Many parents have legitimate concerns that their children, grandchildren or other heirs might not be responsible with their inheritance. If you are worried your beneficiaries will make poor financial decisions, spend the money on vices or engage in some form of manipulation, you can work with an estate planning attorney to attach conditions to your will or trust.
There are two basic options you have in this situation: you may disinherit the individual or place certain conditions on the assets you leave behind to that person.
Disinheriting a child
Although you may not disinherit a spouse, the law does allow you to leave nothing to your adult children. If you decide that this is the best course of action, you must expressly state this desire in your will. If you simply do not include your child in a will, he or she could challenge the will’s validity in court, with the hope of receiving an inheritance anyway.
You do not have to explain your reasoning for disinheriting a child in your will, although you may leave behind separate letters or estate planning documents attached to your will that give you the ability to provide further context into your decision.
Adding conditions for beneficiaries
If you would like to leave your child with money or assets, but are worried about his or her maturity, you may use several strategies in your estate plan to safeguard against potential irresponsible actions. The following are a few examples:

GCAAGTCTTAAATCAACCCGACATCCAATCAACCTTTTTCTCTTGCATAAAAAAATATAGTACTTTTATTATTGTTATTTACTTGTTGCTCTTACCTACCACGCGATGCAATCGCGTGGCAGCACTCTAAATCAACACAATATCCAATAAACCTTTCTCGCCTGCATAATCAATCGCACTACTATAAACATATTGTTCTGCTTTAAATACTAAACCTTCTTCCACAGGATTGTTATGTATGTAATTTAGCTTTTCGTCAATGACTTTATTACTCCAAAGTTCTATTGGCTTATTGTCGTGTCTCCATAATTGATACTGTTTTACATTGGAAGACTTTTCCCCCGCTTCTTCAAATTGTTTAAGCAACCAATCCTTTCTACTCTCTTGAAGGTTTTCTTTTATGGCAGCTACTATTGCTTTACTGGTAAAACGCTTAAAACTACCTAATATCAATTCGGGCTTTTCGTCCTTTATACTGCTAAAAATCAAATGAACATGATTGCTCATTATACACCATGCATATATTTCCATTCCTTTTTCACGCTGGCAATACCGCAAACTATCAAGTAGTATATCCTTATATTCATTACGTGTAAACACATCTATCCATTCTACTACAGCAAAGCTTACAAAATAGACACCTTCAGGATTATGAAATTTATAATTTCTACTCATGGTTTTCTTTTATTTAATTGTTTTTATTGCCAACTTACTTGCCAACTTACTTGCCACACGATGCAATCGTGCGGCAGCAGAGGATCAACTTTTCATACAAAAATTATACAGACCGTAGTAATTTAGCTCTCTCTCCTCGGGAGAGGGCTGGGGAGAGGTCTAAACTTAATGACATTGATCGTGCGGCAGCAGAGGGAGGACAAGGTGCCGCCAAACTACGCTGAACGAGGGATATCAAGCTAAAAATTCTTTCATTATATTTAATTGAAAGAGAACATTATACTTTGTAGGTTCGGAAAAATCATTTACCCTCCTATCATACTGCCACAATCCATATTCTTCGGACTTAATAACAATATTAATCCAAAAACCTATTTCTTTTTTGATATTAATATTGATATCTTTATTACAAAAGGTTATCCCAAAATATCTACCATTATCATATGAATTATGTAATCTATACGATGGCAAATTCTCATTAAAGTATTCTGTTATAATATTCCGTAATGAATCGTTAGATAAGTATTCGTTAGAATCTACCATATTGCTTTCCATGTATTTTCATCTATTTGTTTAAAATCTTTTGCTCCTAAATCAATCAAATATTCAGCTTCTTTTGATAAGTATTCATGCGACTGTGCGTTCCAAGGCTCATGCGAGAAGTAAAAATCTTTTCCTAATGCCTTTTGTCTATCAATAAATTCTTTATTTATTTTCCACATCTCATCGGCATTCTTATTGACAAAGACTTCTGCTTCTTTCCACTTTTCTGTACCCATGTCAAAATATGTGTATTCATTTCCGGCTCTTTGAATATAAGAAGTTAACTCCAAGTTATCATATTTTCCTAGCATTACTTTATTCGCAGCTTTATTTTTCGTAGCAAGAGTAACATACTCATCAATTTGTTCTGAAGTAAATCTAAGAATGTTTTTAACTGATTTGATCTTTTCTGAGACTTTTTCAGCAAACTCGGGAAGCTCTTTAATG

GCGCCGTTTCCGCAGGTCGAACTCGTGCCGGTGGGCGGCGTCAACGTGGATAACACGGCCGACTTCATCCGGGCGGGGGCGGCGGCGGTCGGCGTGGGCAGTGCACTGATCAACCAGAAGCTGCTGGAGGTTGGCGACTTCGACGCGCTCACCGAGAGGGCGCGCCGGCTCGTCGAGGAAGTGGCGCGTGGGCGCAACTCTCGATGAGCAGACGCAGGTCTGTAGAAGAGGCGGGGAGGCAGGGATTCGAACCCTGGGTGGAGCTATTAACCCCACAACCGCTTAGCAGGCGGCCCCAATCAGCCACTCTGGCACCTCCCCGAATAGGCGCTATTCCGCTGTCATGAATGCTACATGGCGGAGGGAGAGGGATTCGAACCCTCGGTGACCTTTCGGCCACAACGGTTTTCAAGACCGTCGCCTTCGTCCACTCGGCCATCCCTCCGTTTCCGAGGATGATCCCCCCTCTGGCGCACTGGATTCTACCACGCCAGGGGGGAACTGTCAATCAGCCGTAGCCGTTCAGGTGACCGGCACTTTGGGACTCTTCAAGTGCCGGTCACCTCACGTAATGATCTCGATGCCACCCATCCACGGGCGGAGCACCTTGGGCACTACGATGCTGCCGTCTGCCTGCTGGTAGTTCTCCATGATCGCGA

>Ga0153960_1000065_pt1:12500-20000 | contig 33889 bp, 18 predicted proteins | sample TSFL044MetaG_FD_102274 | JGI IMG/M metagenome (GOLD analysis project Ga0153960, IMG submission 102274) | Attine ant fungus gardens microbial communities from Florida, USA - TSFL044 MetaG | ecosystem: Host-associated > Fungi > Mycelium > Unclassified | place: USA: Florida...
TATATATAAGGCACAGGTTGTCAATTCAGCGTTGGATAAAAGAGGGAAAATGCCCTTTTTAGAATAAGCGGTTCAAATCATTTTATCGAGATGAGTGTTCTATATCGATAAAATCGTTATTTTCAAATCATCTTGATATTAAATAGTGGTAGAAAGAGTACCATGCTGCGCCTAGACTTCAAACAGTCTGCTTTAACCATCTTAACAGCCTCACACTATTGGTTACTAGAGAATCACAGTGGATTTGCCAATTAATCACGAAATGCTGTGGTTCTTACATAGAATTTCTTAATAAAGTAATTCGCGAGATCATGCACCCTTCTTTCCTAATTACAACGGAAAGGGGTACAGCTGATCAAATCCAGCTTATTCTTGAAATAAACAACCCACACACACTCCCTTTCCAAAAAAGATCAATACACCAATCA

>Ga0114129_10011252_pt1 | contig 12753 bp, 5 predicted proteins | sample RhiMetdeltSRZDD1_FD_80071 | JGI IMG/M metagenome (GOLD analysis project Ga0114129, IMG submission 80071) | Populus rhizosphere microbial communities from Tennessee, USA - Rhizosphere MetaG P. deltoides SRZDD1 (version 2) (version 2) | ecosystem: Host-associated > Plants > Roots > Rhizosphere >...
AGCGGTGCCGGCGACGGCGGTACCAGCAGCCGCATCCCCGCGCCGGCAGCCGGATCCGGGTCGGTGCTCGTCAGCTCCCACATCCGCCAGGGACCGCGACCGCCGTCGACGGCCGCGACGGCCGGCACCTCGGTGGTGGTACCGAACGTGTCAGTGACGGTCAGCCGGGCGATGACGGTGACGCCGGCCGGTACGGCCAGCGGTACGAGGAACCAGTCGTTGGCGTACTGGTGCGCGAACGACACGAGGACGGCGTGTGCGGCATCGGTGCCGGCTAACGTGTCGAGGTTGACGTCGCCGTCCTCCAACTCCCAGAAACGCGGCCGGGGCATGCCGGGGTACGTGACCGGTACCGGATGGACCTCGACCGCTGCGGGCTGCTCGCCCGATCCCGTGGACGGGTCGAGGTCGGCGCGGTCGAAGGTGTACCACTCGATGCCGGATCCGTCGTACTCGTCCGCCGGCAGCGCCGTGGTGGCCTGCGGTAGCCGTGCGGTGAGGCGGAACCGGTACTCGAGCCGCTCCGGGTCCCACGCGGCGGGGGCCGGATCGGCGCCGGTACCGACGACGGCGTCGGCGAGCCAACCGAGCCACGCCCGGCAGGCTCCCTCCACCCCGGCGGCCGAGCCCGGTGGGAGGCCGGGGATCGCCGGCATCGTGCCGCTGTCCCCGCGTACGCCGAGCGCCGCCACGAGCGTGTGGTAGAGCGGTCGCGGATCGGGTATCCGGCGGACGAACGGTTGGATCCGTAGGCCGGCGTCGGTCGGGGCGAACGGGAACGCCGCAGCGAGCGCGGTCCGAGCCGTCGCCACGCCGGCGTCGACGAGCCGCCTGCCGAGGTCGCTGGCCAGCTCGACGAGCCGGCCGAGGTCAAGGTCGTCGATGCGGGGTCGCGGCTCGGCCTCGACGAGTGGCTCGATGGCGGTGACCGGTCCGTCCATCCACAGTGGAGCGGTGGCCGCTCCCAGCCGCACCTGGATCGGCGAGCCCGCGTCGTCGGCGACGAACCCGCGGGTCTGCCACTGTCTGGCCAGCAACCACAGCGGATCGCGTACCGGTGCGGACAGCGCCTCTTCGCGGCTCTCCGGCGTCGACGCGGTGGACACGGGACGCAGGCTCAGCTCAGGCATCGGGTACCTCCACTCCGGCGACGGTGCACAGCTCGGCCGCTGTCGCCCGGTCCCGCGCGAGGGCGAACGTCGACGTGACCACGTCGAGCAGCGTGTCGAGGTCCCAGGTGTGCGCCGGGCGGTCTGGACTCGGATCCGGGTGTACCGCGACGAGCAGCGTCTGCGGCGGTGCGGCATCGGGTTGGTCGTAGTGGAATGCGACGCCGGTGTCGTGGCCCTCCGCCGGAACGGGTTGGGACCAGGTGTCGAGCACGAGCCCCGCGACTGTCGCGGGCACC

- Leave money in a trust: Your child’s inheritance would go to a trust, and you would appoint a trustee to distribute and invest that money. The trustee should able to say “no” if your child has not met certain conditions and should be a generally reliable, trustworthy and organized person with at least some connection to your family. You may choose a friend, relative or your estate planning lawyer.
- Establish conditions: You may add strings to an inheritance, requiring your child to meet certain conditions before the money gets distributed. For example, you may state that the child must reach a certain age, must complete a certain level of schooling or must become sober (if applicable).
- Pay out in installments: Rather than leaving a lump sum of money to a child who has a reputation for spending quickly and recklessly, you may have that money pay out over a certain period of time. For example, your child could receive some money at ages 25, 30 and 35. You may set up this schedule as you see fit.
Again, you do not need to leave any explanation for why you decided to add these conditions to your will. You do have the option of including an explanatory letter with all your other documents, but you are under no legal requirement to do so. It may be a good idea to include some context to avoid hurt feelings and unnecessary challenges to your will, however.
Consult a skilled estate planning lawyer if you have further questions about this process or believe it may be a feasible option for you.
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Einheuser Legal, P.C. is an estate planning law firm in Bingham Farms, Michigan. We help families set up wills and living trusts. Attorney Michael Einheuser is an experienced estate planning lawyer serving residents in Bingham Farms, Troy, Farmington Hills, Rochester Hills, Southfield, West Bloomfield Township, and Bloomfield Township.
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